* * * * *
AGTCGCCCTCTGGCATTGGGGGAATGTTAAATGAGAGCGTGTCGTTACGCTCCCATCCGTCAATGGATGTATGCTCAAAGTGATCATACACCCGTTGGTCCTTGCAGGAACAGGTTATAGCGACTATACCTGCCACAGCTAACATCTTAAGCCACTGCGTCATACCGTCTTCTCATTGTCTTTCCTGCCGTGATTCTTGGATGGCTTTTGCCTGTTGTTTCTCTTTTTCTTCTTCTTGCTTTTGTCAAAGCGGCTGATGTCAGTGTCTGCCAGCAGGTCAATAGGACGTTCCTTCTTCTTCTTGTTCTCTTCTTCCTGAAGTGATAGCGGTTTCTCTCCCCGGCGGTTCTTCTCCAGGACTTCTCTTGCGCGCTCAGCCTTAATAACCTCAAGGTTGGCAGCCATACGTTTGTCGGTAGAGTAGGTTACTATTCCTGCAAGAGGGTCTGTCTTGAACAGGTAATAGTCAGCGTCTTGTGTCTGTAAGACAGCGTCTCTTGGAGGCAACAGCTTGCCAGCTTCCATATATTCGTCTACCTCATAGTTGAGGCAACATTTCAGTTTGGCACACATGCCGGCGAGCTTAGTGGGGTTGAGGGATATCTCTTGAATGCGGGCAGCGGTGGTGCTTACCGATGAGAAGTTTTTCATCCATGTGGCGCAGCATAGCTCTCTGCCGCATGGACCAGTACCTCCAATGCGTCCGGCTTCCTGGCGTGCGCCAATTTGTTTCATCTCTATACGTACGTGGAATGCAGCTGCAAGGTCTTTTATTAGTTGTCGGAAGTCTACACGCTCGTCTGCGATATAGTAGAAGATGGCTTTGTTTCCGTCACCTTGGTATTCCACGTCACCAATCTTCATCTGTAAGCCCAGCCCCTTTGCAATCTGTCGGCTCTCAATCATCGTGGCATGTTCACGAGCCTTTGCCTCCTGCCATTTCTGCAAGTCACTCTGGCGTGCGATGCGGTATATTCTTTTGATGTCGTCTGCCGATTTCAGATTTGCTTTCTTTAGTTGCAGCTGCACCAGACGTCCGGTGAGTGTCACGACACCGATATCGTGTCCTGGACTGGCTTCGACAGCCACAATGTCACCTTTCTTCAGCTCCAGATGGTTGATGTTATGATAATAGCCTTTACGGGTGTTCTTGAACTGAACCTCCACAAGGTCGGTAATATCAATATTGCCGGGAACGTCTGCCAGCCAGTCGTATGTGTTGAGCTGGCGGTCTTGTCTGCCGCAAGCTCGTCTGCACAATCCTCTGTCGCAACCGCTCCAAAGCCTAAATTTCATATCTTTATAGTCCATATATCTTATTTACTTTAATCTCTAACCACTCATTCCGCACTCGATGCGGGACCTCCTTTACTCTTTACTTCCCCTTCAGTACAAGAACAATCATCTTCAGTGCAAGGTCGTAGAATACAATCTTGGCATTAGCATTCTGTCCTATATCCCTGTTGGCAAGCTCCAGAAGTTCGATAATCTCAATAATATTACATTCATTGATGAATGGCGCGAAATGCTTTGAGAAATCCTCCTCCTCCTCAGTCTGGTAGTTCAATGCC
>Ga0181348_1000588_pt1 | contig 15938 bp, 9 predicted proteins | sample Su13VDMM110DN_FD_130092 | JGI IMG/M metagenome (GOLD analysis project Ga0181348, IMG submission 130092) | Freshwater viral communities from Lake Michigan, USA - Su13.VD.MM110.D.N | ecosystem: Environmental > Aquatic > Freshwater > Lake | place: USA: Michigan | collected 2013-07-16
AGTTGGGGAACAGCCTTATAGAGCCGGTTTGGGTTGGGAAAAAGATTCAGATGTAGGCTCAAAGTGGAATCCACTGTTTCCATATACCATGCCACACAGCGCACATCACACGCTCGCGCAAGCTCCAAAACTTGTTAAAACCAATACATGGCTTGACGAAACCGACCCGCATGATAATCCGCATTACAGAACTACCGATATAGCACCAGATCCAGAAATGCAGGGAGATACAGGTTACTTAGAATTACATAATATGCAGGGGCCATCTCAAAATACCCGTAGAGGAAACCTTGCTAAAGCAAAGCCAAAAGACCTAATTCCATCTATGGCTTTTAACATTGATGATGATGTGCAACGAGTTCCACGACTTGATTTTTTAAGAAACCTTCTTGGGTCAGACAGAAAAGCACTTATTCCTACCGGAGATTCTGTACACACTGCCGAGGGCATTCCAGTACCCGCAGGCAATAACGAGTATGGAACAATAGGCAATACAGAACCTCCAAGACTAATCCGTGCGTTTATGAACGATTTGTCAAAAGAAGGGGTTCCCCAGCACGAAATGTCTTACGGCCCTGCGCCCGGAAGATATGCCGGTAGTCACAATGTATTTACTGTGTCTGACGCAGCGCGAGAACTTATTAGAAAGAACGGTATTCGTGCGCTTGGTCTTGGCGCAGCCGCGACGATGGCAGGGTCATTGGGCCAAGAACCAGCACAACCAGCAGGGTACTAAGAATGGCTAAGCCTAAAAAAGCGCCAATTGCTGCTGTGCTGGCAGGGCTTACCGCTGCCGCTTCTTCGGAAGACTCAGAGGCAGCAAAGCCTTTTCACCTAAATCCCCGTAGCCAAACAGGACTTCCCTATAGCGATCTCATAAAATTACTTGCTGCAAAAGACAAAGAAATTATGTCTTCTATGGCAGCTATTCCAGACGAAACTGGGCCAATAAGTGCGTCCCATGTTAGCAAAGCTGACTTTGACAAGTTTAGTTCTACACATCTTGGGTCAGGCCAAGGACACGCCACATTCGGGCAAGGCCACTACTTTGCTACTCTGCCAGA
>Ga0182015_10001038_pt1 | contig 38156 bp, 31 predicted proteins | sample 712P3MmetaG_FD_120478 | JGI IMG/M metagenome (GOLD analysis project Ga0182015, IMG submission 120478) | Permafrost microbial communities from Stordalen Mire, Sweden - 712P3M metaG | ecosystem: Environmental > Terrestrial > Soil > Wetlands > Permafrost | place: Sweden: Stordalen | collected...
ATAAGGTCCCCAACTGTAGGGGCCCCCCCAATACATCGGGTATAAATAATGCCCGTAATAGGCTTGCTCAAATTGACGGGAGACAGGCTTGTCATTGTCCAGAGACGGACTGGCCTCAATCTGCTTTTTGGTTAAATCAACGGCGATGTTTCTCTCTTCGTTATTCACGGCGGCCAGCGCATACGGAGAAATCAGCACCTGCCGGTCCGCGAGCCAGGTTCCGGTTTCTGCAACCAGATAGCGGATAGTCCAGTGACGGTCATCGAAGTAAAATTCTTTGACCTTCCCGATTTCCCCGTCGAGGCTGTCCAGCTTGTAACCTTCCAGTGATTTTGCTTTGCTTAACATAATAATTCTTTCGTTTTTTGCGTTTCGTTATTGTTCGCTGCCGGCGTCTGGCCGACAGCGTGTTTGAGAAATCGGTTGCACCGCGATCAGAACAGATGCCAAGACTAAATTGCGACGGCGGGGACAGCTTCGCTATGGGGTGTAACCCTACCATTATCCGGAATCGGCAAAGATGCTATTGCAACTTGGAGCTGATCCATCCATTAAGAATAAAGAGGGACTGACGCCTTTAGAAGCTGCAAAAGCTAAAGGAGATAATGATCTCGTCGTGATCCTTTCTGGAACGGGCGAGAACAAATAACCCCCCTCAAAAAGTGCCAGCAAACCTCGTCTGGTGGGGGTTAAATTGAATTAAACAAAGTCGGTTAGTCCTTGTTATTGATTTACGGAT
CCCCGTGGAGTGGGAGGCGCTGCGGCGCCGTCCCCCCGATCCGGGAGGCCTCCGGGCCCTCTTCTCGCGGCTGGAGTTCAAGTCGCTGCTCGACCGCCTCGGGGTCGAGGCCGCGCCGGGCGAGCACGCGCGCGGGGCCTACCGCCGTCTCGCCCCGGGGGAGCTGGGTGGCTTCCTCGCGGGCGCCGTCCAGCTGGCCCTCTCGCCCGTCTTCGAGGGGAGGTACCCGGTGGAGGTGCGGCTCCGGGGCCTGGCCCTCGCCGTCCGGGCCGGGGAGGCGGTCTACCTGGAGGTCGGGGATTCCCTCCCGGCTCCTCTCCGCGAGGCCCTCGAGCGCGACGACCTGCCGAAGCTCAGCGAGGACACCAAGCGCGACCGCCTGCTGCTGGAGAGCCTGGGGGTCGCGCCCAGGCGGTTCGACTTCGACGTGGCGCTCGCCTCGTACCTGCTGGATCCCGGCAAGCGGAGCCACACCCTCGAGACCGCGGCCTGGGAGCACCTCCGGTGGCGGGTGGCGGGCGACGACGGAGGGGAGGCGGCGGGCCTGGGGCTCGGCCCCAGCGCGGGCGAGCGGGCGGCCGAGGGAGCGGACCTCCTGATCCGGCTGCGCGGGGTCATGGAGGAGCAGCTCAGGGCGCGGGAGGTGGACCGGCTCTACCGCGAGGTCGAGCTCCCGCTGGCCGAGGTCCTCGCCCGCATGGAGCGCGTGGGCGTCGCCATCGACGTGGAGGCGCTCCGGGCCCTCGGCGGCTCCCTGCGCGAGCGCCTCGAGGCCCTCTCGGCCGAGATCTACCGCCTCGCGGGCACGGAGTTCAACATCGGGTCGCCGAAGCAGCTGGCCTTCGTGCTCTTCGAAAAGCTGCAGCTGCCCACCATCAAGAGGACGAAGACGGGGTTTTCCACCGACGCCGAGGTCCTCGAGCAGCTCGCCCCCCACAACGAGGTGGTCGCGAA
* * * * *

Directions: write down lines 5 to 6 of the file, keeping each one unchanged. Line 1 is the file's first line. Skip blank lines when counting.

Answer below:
ATAAGGTCCCCAACTGTAGGGGCCCCCCCAATACATCGGGTATAAATAATGCCCGTAATAGGCTTGCTCAAATTGACGGGAGACAGGCTTGTCATTGTCCAGAGACGGACTGGCCTCAATCTGCTTTTTGGTTAAATCAACGGCGATGTTTCTCTCTTCGTTATTCACGGCGGCCAGCGCATACGGAGAAATCAGCACCTGCCGGTCCGCGAGCCAGGTTCCGGTTTCTGCAACCAGATAGCGGATAGTCCAGTGACGGTCATCGAAGTAAAATTCTTTGACCTTCCCGATTTCCCCGTCGAGGCTGTCCAGCTTGTAACCTTCCAGTGATTTTGCTTTGCTTAACATAATAATTCTTTCGTTTTTTGCGTTTCGTTATTGTTCGCTGCCGGCGTCTGGCCGACAGCGTGTTTGAGAAATCGGTTGCACCGCGATCAGAACAGATGCCAAGACTAAATTGCGACGGCGGGGACAGCTTCGCTATGGGGTGTAACCCTACCATTATCCGGAATCGGCAAAGATGCTATTGCAACTTGGAGCTGATCCATCCATTAAGAATAAAGAGGGACTGACGCCTTTAGAAGCTGCAAAAGCTAAAGGAGATAATGATCTCGTCGTGATCCTTTCTGGAACGGGCGAGAACAAATAACCCCCCTCAAAAAGTGCCAGCAAACCTCGTCTGGTGGGGGTTAAATTGAATTAAACAAAGTCGGTTAGTCCTTGTTATTGATTTACGGAT
CCCCGTGGAGTGGGAGGCGCTGCGGCGCCGTCCCCCCGATCCGGGAGGCCTCCGGGCCCTCTTCTCGCGGCTGGAGTTCAAGTCGCTGCTCGACCGCCTCGGGGTCGAGGCCGCGCCGGGCGAGCACGCGCGCGGGGCCTACCGCCGTCTCGCCCCGGGGGAGCTGGGTGGCTTCCTCGCGGGCGCCGTCCAGCTGGCCCTCTCGCCCGTCTTCGAGGGGAGGTACCCGGTGGAGGTGCGGCTCCGGGGCCTGGCCCTCGCCGTCCGGGCCGGGGAGGCGGTCTACCTGGAGGTCGGGGATTCCCTCCCGGCTCCTCTCCGCGAGGCCCTCGAGCGCGACGACCTGCCGAAGCTCAGCGAGGACACCAAGCGCGACCGCCTGCTGCTGGAGAGCCTGGGGGTCGCGCCCAGGCGGTTCGACTTCGACGTGGCGCTCGCCTCGTACCTGCTGGATCCCGGCAAGCGGAGCCACACCCTCGAGACCGCGGCCTGGGAGCACCTCCGGTGGCGGGTGGCGGGCGACGACGGAGGGGAGGCGGCGGGCCTGGGGCTCGGCCCCAGCGCGGGCGAGCGGGCGGCCGAGGGAGCGGACCTCCTGATCCGGCTGCGCGGGGTCATGGAGGAGCAGCTCAGGGCGCGGGAGGTGGACCGGCTCTACCGCGAGGTCGAGCTCCCGCTGGCCGAGGTCCTCGCCCGCATGGAGCGCGTGGGCGTCGCCATCGACGTGGAGGCGCTCCGGGCCCTCGGCGGCTCCCTGCGCGAGCGCCTCGAGGCCCTCTCGGCCGAGATCTACCGCCTCGCGGGCACGGAGTTCAACATCGGGTCGCCGAAGCAGCTGGCCTTCGTGCTCTTCGAAAAGCTGCAGCTGCCCACCATCAAGAGGACGAAGACGGGGTTTTCCACCGACGCCGAGGTCCTCGAGCAGCTCGCCCCCCACAACGAGGTGGTCGCGAA